The dirt trails that ring Walker Park in East Athens aren’t very old, but they already hold a good bit of history.
The trails were built by members of the Athens chapter of the Southern Off-Road Bicycling Association and represent the culmination of years of work to create an official place to host the sport. While there may be “unofficial” dirt trails around Clarke County, the safest place to ride is marked trails made for the sport. Walker Park—formerly known as Trail Creek Park until it was renamed for the late community activist Virginia Walker—provides that outlet.
“[Walker Park] is a relatively new thing on the scene, and it’s awesome in that it opens up the sport to your average person who is able to live close enough to get their bike to the park and ride it there, or who are fortunate to be able to load up their bike on the car and get it there. It has made our sport more accessible,” says Seth Younger, president of the Athens chapter of SORBA.
Walker Park opened in 2006, but the natural-surface trails were completed about five years ago. “People love it, and they come from out of town to ride the trails because they are so unique,” Younger says. “But we’ve reached the point where [Walker Park] is done. So, what’s next?”
By “done,” Younger is referring to the status of the trails—after years of hard labor by SORBA members, the park now has six marked paths for bikes. SORBA maintains the trails through a memorandum of understanding with Athens-Clarke County Leisure Services, which maintains signs and larger infrastructure, such as bridges. The partnership was the fulfillment of an unwritten promise to the Athens area off-road biking community that for years had nowhere official to ride.
When Walker Park first opened as Trail Creek Park in 2006, the off-road biking community saw the woods surrounding the sports fields and found a solution. “We looked at a map and said, ‘We can put trails in the spaces around the edges.’ And they did,” says Younger. “And that’s the sort of thing we hope we can do again.”
Alex Bond, administrator for the Nature Division of Athens-Clarke County Leisure Services, says they are looking at other county properties that could work for another natural-surface trail network. Sandy Creek Park is one such area identified as a possibility; another is the Cedar Creek Water Reclamation Facility on the Eastside.
Local off-road bikers have been eyeing the Cedar Creek property for years, but it has been difficult to cut through the layers of government to get something worked out. Even Bond acknowledged he would also have to work with the Public Utilities Department for approval.
“The property is very large, and we don’t know what potential could be there,” says Bond. “And, just like any of these [facilities], we have to keep up with materials and operations. It’s not as simple as cutting in a trail or putting in a parking lot.”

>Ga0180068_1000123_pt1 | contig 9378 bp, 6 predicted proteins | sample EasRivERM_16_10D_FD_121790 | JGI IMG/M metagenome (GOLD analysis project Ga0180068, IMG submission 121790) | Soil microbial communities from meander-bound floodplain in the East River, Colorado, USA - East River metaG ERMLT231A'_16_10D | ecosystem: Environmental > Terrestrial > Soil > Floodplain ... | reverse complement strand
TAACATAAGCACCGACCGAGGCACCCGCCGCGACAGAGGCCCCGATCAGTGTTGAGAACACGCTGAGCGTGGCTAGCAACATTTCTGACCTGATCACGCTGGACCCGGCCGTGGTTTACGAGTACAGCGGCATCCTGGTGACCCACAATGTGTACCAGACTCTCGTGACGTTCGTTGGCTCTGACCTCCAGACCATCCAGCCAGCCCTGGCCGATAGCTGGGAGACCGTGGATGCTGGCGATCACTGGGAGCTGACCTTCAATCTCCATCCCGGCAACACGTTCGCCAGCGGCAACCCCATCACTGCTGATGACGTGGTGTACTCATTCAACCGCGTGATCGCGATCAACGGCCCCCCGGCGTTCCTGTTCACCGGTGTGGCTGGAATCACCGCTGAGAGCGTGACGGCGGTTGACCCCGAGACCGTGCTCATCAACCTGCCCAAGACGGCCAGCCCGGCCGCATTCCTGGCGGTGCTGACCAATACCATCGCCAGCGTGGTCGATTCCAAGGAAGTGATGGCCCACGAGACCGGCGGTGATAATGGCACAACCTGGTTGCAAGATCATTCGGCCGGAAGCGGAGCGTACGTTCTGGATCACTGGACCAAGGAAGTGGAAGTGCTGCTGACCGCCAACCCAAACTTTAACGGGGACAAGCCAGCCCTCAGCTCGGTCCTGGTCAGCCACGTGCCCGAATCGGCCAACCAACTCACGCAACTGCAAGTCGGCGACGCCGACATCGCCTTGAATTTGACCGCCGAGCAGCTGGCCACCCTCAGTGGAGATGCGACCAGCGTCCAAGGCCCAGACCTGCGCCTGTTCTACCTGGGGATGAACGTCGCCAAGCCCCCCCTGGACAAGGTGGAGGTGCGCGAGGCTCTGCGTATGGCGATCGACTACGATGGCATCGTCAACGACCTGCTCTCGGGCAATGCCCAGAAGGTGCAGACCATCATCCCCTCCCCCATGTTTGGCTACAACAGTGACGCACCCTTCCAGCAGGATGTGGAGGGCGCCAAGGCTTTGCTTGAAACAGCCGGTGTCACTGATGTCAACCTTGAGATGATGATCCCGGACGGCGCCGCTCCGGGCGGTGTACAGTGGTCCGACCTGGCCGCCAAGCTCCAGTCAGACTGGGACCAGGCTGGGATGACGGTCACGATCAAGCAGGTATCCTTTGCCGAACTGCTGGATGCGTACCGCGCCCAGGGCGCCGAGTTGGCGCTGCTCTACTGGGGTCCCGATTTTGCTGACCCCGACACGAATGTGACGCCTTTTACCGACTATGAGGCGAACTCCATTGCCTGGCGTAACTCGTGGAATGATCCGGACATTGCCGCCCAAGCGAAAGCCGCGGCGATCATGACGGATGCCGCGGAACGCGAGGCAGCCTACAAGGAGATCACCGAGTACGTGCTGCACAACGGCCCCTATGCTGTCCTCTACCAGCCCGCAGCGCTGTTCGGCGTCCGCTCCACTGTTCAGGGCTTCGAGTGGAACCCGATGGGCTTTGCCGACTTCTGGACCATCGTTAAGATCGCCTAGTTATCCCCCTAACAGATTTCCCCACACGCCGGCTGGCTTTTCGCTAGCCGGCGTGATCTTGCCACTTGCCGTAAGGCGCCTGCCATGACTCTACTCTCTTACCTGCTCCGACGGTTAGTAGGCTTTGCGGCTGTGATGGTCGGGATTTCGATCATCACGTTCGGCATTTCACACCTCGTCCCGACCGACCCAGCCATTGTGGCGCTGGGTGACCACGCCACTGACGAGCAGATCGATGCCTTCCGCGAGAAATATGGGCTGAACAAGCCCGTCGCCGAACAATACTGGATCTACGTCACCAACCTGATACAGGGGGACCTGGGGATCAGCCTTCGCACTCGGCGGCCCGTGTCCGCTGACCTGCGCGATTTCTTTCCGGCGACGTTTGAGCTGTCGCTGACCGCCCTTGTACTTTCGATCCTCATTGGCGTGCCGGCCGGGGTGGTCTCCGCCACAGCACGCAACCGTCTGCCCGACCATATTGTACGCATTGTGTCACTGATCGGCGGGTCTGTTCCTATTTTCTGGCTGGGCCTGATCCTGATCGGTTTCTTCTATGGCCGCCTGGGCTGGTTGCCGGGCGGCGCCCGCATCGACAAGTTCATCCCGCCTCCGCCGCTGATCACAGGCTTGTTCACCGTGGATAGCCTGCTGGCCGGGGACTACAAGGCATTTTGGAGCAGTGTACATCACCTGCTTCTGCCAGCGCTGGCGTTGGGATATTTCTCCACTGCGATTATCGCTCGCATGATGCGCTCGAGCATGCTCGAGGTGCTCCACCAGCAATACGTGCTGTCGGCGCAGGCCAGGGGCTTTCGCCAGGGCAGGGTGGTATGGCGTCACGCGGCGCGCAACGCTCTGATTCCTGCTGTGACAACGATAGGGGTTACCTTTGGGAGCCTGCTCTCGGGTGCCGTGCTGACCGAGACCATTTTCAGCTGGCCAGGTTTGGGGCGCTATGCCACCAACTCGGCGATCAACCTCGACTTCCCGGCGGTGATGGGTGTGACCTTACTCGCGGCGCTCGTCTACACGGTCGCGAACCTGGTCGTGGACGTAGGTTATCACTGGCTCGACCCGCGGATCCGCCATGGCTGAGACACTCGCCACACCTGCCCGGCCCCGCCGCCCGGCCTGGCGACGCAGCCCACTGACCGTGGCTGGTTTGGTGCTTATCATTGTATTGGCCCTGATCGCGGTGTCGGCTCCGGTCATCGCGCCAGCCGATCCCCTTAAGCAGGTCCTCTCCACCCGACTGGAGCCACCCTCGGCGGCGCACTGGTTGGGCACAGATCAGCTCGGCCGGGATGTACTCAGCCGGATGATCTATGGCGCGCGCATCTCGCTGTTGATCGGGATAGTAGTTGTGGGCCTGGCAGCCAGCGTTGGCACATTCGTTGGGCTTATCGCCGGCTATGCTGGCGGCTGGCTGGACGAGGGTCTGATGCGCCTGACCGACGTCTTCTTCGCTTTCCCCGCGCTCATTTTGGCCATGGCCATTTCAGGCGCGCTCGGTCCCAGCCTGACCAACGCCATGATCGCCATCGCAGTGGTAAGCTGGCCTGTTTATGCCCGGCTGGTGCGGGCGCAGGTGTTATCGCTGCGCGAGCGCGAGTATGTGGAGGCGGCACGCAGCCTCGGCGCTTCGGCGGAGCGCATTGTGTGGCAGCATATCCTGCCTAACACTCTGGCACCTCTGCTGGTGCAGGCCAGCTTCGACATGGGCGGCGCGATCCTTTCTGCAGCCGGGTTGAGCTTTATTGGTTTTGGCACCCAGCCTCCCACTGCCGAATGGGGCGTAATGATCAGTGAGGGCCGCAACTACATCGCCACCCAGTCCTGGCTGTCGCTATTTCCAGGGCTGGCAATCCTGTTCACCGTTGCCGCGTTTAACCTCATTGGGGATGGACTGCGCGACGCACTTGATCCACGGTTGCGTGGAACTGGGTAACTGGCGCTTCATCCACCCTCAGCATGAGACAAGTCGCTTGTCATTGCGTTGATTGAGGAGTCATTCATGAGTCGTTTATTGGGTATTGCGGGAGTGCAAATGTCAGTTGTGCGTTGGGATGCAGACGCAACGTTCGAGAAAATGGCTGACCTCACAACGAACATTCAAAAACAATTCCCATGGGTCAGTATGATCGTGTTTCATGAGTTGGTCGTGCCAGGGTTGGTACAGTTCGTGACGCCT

Ideally, says Younger, SORBA and the county could work out a memorandum of understanding similar to what’s in place at Walker Park. A landscape architecture student created a conceptual plan for the property a couple of years ago, and SORBA members could plan trails with future amenities in mind.
“But really, any property with enough space to build trails or connected to the Greenway network would be a win for us, even if it happened one mile at a time,” says Younger. “The Greenway network, and the connectivity it provides, is awesome for all disciplines of cycling, especially more disadvantaged groups. The Greenway, when it’s [fully] built, is going to be great.”
Until the home for the next set of trails is set, though, SORBA members are out maintaining the trails that already exist. Locals looking for a day out of the house—whether it’s to learn more about off-road trails or to spend some time volunteering to maintain them—can join SORBA for weekly “trail love” events. Pre-registration is required in order to maintain social distancing (visit sorbaathens.org/events for details).
SORBA is also building a “pump track” at Walker Park, which is a small track where riders can practice skills on small hills and turns. Between that and the constant needs for trail maintenance, Younger says, there are a lot of ways anyone interested in off-road biking can plug in. “Because of COVID, we’ve not had a lot of volunteer days,” Younger adds. “So, we’ve started doing weekly events, because there’s a 10-person limit, and there’s a lot of little stuff to do.”
Equipment: The biggest hurdle to the sport is the bike. Get the lightest one you can afford, says Seth Younger, president of the Athens chapter of SORBA. That and a helmet, and you’re good to go.
Location: Only ride on trails marked for off-road bicycling. While there are other natural-surface trails around Athens, trails that are marked are designed and maintained for bicycles. SORBA does not recommend riding on unmarked trails.
More info: Visit sorbaathens.org for maps and other resources.
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